Beach Glows by Bioluminescent

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Beach Glows by Bioluminescent

#1  Postby Macdoc » Mar 09, 2020 5:45 am

Warning - turn the volume off for the video - this is not my video but it is closest to what I'm seeing. The music is marginal at best.

Staying in a hotel over looking the beach Antifasghasto Chile on the way up to the Atacama desert and poked my nose out the balcony at 2 am.

Thought I saw people with flashlights in the rocks ...then dawned that it was the surf with the lights ... :what:

Have never seen bioluminescent in the real world other than fireflies and this is mesmerizing to watch the surf roll in and every few waves it ....some right up on to the sand.
A younger me would have been down there playing in it. :whistle: It is very bright and electric blue.


By: Chile Travel | Date: 19 August, 2019 | In: Nature ,

Can you imagine the ocean glowing and lighting up the night’s darkness? It is not science fiction, it’s a true natural phenomenon that occurs on the coasts of northern and southern Chile! Discover Bioluminescence in Chile and allow yourself to be amazed by the magic of the oceans of the southernmost coasts of the world.

Our Pacific Ocean, rich in biodiversity, has been the protagonist of one the most spectacular phenomena that nature can give us, bays that glow in the darkness of the night as if someone had turned-on the pool lights inside the ocean, or if someone where trying a new magic Instagram filter.

Although Bioluminescence in Chile is not yet very well known by the general public, scientists on the other hand are very familiar with them. Nature never fails to surprise us, and living organism with their own set of headlights are no exception. Bioluminescence occurs widely among microorganisms such as some fungi, bioluminescent bacteria, fish, jellyfish, worms and terrestrial invertebrates such as fireflies, who transform their habitats into a true visual party.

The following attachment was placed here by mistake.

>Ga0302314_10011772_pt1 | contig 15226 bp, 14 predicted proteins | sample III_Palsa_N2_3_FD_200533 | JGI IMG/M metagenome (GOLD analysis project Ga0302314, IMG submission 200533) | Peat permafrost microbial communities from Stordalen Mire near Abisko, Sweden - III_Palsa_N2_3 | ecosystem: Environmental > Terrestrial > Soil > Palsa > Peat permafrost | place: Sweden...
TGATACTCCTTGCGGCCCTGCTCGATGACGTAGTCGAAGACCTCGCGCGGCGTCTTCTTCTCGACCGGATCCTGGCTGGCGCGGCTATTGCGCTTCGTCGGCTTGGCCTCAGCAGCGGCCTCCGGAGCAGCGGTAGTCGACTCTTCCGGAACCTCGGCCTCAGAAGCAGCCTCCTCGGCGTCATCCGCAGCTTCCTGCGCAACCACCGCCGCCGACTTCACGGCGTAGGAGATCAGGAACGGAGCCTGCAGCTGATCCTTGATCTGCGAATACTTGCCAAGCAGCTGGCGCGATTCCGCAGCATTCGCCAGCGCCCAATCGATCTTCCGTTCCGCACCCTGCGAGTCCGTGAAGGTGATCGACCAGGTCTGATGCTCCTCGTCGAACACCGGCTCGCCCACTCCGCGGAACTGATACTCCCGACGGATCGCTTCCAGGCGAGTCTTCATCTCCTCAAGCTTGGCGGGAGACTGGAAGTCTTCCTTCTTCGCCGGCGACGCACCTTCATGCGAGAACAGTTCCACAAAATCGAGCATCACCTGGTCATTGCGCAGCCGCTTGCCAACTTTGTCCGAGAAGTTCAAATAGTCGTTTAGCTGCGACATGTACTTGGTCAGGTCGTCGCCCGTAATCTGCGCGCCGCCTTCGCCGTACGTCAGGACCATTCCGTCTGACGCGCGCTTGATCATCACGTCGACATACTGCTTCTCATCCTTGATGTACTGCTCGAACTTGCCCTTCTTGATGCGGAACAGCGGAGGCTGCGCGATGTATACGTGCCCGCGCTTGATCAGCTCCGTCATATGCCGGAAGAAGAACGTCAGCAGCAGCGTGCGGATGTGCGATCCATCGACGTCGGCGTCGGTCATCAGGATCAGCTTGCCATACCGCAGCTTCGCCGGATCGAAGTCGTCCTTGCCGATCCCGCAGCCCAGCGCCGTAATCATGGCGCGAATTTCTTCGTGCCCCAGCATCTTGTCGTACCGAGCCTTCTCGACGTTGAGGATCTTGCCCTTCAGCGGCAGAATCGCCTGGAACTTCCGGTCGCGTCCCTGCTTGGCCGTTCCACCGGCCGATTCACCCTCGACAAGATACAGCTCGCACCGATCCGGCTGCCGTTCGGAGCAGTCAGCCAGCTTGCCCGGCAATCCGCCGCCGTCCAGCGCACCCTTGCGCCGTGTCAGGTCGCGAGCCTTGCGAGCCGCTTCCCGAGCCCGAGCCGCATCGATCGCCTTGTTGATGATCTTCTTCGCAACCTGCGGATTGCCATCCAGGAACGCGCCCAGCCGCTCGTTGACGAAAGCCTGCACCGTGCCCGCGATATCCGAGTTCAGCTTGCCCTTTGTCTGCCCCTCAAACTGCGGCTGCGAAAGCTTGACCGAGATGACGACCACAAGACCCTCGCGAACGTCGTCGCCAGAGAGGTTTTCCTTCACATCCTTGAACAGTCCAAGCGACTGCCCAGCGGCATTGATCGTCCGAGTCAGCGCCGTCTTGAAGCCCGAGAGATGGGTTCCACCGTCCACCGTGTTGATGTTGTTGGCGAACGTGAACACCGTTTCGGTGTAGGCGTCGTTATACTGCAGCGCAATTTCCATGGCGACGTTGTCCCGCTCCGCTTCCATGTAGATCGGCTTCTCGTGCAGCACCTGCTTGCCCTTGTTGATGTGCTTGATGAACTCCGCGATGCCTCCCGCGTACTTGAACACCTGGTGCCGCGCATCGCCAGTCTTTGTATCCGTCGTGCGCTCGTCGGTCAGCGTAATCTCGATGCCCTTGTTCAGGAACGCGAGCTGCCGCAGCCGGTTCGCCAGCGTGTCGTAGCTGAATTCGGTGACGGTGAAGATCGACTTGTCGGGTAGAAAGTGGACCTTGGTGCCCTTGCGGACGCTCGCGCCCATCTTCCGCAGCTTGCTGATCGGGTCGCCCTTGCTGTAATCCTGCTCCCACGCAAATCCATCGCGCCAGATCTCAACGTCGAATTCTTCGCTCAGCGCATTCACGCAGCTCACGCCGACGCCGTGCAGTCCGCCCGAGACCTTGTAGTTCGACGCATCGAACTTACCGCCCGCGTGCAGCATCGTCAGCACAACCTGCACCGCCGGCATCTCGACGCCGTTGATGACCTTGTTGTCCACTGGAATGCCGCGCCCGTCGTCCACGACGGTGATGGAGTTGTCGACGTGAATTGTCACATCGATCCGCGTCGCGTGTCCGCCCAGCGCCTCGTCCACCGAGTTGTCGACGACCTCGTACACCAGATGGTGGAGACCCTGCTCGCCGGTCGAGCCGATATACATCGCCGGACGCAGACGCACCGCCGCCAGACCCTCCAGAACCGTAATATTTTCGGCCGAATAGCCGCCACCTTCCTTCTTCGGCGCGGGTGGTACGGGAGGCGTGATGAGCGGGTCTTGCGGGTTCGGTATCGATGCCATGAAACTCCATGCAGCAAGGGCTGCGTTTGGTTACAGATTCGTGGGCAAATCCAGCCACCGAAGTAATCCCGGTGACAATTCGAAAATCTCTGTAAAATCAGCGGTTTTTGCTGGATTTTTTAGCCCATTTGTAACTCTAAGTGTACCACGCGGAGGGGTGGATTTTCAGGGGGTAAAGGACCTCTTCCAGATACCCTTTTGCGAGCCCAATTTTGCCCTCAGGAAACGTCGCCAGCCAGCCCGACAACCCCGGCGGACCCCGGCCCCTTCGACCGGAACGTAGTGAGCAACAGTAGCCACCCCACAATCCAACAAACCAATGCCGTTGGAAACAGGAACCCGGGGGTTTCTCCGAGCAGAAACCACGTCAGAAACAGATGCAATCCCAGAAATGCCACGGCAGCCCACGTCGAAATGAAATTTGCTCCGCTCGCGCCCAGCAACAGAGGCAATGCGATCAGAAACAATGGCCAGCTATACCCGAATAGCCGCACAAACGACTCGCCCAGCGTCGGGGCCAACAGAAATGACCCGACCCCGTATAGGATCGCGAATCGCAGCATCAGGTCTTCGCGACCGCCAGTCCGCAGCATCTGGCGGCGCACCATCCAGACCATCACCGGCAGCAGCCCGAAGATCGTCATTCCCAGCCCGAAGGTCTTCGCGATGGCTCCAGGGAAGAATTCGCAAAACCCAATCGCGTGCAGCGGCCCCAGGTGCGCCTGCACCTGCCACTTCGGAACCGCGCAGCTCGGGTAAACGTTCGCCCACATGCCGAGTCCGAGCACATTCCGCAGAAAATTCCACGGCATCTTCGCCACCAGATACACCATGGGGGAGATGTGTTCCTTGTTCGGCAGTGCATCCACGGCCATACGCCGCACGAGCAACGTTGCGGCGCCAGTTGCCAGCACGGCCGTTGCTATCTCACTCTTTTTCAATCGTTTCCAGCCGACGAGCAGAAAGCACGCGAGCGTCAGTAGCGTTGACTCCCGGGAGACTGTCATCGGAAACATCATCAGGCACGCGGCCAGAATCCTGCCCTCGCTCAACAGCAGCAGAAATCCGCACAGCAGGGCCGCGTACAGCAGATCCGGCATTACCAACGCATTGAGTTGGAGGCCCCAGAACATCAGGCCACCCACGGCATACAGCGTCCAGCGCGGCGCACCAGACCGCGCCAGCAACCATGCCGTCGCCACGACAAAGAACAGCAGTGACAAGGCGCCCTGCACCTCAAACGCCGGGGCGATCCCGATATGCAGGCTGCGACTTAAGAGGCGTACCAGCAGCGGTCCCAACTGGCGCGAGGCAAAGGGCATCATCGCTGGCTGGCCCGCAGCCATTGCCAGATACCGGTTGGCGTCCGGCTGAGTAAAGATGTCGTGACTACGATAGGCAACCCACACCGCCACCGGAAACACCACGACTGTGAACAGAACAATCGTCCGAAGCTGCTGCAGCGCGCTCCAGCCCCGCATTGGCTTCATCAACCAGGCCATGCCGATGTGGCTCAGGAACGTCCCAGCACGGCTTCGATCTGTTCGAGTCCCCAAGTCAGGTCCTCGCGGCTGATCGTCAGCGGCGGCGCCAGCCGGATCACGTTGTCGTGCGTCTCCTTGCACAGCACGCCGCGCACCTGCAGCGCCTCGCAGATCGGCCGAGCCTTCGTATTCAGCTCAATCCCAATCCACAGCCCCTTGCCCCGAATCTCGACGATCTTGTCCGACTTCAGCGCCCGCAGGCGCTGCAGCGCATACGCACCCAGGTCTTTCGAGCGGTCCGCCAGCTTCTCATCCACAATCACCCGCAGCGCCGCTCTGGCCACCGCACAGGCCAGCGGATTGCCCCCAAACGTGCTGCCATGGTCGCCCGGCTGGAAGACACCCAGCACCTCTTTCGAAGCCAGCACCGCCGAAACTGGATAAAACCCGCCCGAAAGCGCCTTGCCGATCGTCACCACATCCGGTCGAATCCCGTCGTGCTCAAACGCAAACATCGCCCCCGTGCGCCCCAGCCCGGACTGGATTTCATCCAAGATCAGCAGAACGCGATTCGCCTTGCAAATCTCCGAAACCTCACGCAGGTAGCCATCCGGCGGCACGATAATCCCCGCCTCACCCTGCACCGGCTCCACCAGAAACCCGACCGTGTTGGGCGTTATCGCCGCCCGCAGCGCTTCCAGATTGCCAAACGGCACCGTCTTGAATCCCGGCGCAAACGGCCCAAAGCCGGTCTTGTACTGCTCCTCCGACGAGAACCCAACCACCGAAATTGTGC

We’re all familiar with the beautiful fireflies that fly around with their shining body or those fish that carries a type of headlamp like the one in the Disney movie “Finding Nemo,” but little do we know about this phenomenon that occurs on the shores of several parts of the world, and that lately has been surprising the visitors of Bahía Inglesa, in the north of Chile or also on the coasts of Aysén, in the extreme south.


Just as the name indicates, the word bioluminescence comes from the Latin “Bios” which means Life and “Lumen” meaning Light. This natural phenomenon exists across the entire biological spectrum of living organisms, but they are particularly present in marine species that live in the deep sea.

These living lights are the result of a biochemical reaction that, in most cases, comes from the interaction of a molecule called “luciferin”, that reacts with oxygen and ATP (adenosine triphosphate) capable of producing light, that of course is most noticeable at night and shocks anyone who sees it.

Generally, certain species cause this reaction to defend themselves or to attract their prey. Some deep-sea squid that live where there is no natural light shoot out a “bioluminescent” liquid to confuse their predators, instead of black ink which wouldn’t be visible, like other squid who live closer to the surface. What is interesting is that deep-sea squids use the same defensive mechanism as some surface squids, but make their ink visible in areas where there is no light.

On the other hand, fireflies produce their luminosity in order to become more visible and attract mates to reproduce. Whatever the reason is for this natural phenomenon to occur, the fact is that it is an impressive spectacle for human eyes.


Lately, this amazing phenomenon has been seen along the coasts of northern Chile, on the beaches of Bahía Inglesa, Playa Blanca and Las Machas Beach, in Caldera. These calm beaches with which sands and turquoise water have displayed this incredible nocturnal spectacle.

During the early morning hours in February of 2018, one of the first occurrences of this phenomena was appreciated and photographed by fishermen and locals. The news circulated extensively and many visitors were lucky enough to see it because this unusual show lasted for about three days, and continued happening every so often. ... cean-glows

And yes count us lucky. :cheers:
Travel photos >
EO Wilson in On Human Nature wrote:
We are not compelled to believe in biological uniformity in order to affirm human freedom and dignity.
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